Another interesting conclusion that the volume proposes is that exhibitions are increasingly led by research groups of collective communities of thought and action, often self-instituted, flexible, horizontal, nomadic, and informal. Despite their "independent" and non-institutionalized actions, these groups often collaborate with museums and universities as a form of participatory and inclusive strategy to democratize and decolonize these institutions. This shows how cultural institutions are gradually recognizing the importance of decentralizing the role of curating and sharing the ownership of the exhibition space with communities, bringing the experience of curating and public engagement to the grassroots. This leads to the creation of opportunities for participation, integration, and social engagement that are expanded beyond exhibition practices into a broad programming of activities.
The increasing participation and social engagement of the public and communities in the activities of cultural institutions has turned museums and art galleries into spaces of contested histories through which traditional notions of cultural diversity, multiculturalism, mestizaje, and nationhood are rejected and reassessed to "distinguish between diversity and inequality as an unquestionable strategy for managing coexistence" (62). The book raises the issues and tensions between the agenda of cultural institutions and the autonomy of independent curators and collectives responsible for curating exhibitions, particularly when the exhibition or curatorial discourses contradict or challenge traditional views or are politically sensitive. This is the case for exhibitions dealing with colonial memory, the expanded perceptions of territory, language, cultural hegemony, and the impact colonial history has had in terms of inequality, discrimination, marginalization, racism, and segregation in modern societies.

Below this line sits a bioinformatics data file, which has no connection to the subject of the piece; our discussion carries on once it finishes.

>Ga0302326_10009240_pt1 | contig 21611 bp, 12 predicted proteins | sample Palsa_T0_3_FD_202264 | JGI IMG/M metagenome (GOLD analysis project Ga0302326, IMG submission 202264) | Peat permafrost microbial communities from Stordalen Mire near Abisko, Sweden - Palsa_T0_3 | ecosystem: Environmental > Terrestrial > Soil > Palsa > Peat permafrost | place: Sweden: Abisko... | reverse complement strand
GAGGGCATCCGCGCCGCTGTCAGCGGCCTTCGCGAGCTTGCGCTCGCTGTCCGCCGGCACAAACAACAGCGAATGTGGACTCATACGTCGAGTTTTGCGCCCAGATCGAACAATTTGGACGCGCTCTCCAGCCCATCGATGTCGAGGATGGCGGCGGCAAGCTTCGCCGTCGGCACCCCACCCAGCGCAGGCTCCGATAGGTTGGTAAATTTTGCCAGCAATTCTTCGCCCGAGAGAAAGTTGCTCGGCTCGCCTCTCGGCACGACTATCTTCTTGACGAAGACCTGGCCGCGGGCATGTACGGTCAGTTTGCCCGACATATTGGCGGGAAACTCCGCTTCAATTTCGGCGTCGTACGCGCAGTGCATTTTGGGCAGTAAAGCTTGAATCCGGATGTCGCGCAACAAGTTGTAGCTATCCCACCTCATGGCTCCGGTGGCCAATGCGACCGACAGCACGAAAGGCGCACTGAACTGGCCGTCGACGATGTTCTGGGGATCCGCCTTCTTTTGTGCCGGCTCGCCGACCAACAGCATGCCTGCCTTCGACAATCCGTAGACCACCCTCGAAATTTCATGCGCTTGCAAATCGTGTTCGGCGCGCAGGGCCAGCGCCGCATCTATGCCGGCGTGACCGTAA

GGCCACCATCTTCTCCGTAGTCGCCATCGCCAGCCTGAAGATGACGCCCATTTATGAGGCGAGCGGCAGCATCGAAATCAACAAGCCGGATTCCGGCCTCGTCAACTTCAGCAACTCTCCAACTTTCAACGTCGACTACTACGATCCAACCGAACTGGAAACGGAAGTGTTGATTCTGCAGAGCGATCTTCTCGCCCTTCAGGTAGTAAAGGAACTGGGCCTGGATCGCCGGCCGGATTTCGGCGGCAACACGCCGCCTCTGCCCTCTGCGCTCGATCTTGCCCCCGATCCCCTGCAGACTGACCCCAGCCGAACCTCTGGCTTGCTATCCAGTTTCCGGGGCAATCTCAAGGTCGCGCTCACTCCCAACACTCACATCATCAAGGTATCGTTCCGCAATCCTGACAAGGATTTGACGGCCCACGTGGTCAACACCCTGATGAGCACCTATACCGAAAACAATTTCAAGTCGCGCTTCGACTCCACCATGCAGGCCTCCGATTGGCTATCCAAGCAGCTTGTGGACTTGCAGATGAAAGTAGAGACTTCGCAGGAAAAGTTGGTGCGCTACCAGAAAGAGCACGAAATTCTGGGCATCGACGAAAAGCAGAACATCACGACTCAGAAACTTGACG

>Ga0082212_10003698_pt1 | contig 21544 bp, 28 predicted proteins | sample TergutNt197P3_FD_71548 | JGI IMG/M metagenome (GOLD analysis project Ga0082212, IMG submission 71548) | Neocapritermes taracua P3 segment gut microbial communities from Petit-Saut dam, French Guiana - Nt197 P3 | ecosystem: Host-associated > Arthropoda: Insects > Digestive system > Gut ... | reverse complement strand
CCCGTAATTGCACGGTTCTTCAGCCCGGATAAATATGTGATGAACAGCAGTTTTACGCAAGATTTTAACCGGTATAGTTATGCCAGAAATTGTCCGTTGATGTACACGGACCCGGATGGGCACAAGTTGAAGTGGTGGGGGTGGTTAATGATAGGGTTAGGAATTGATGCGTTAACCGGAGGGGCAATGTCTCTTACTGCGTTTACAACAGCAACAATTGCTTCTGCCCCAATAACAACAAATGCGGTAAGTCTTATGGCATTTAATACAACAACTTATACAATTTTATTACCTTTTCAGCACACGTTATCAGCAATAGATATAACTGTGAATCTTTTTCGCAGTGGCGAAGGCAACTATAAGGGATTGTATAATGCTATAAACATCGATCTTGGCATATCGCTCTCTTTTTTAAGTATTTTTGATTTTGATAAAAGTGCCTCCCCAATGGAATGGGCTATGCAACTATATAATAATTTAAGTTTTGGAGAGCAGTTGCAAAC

The first two sections of the book mainly discuss curatorial practices, exhibition discourses, the expanded forms of social engagement beyond exhibition-making, and the tensions between curators, collectives, and cultural institutions in Spain, Portugal, the Canary Islands, Angola, Equatorial Guinea, Morocco, and Argentina. However, the role of the artists and the artworks featured in the exhibitions discussed are barely mentioned and mostly relegated to the last section of the book, which is dedicated to the analysis of artistic discourses and strategies through which contemporary artists negotiate the historical legacies of colonialism in places like Colombia, Peru, Argentina, and Chile. This section of the book sheds light on the efforts of artists from former colonial territories to define an identity of coexistence or a new identity established on global discourses of creative activism typically focused on migration, social inclusion, and racial equality. The essays point out the power of collectives, collaborations, and the importance of digital media to project the cultural and curatorial dynamics of racial and migrant discourses in mainstream institutional spaces. The volume presents refreshing contributions to the understanding of the power of curating to change traditional views on cultural identity, cultural geography, and the tensions created by colonial legacies, and the heterogeneity of the subject matter and diverse professional backgrounds of the authors have created discussions and perspectives not only relevant to Iberian studies but also to the wider scope of cultural mediation and curatorial studies.